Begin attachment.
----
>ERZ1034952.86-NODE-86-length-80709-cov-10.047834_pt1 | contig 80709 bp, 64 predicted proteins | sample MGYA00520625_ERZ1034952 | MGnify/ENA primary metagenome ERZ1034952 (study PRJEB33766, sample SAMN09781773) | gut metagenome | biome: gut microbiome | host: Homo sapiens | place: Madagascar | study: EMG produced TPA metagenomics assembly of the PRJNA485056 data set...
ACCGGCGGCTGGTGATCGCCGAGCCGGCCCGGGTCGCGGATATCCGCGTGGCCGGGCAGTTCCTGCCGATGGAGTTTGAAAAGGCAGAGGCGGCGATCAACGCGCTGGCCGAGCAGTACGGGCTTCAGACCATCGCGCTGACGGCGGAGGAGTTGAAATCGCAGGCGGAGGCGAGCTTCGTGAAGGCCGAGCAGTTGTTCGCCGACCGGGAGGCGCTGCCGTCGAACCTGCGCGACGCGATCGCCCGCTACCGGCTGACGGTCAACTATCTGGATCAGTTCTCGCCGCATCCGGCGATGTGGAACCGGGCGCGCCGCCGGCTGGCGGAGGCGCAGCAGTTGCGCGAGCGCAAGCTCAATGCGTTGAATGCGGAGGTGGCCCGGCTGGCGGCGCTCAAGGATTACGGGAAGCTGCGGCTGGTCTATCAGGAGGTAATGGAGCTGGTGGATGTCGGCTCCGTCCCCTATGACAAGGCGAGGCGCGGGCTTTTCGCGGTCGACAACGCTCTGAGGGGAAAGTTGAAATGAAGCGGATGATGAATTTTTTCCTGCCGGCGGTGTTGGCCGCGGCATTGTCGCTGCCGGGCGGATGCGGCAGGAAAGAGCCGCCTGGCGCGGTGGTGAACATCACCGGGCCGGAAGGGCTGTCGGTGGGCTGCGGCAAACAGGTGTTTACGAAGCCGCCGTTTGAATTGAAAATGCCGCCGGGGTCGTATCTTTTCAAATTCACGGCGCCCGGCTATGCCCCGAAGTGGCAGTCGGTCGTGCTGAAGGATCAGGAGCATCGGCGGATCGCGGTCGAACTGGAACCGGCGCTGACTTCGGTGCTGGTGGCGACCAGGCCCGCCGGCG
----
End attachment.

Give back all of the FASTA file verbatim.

>ERZ1034952.86-NODE-86-length-80709-cov-10.047834_pt1 | contig 80709 bp, 64 predicted proteins | sample MGYA00520625_ERZ1034952 | MGnify/ENA primary metagenome ERZ1034952 (study PRJEB33766, sample SAMN09781773) | gut metagenome | biome: gut microbiome | host: Homo sapiens | place: Madagascar | study: EMG produced TPA metagenomics assembly of the PRJNA485056 data set...
ACCGGCGGCTGGTGATCGCCGAGCCGGCCCGGGTCGCGGATATCCGCGTGGCCGGGCAGTTCCTGCCGATGGAGTTTGAAAAGGCAGAGGCGGCGATCAACGCGCTGGCCGAGCAGTACGGGCTTCAGACCATCGCGCTGACGGCGGAGGAGTTGAAATCGCAGGCGGAGGCGAGCTTCGTGAAGGCCGAGCAGTTGTTCGCCGACCGGGAGGCGCTGCCGTCGAACCTGCGCGACGCGATCGCCCGCTACCGGCTGACGGTCAACTATCTGGATCAGTTCTCGCCGCATCCGGCGATGTGGAACCGGGCGCGCCGCCGGCTGGCGGAGGCGCAGCAGTTGCGCGAGCGCAAGCTCAATGCGTTGAATGCGGAGGTGGCCCGGCTGGCGGCGCTCAAGGATTACGGGAAGCTGCGGCTGGTCTATCAGGAGGTAATGGAGCTGGTGGATGTCGGCTCCGTCCCCTATGACAAGGCGAGGCGCGGGCTTTTCGCGGTCGACAACGCTCTGAGGGGAAAGTTGAAATGAAGCGGATGATGAATTTTTTCCTGCCGGCGGTGTTGGCCGCGGCATTGTCGCTGCCGGGCGGATGCGGCAGGAAAGAGCCGCCTGGCGCGGTGGTGAACATCACCGGGCCGGAAGGGCTGTCGGTGGGCTGCGGCAAACAGGTGTTTACGAAGCCGCCGTTTGAATTGAAAATGCCGCCGGGGTCGTATCTTTTCAAATTCACGGCGCCCGGCTATGCCCCGAAGTGGCAGTCGGTCGTGCTGAAGGATCAGGAGCATCGGCGGATCGCGGTCGAACTGGAACCGGCGCTGACTTCGGTGCTGGTGGCGACCAGGCCCGCCGGCG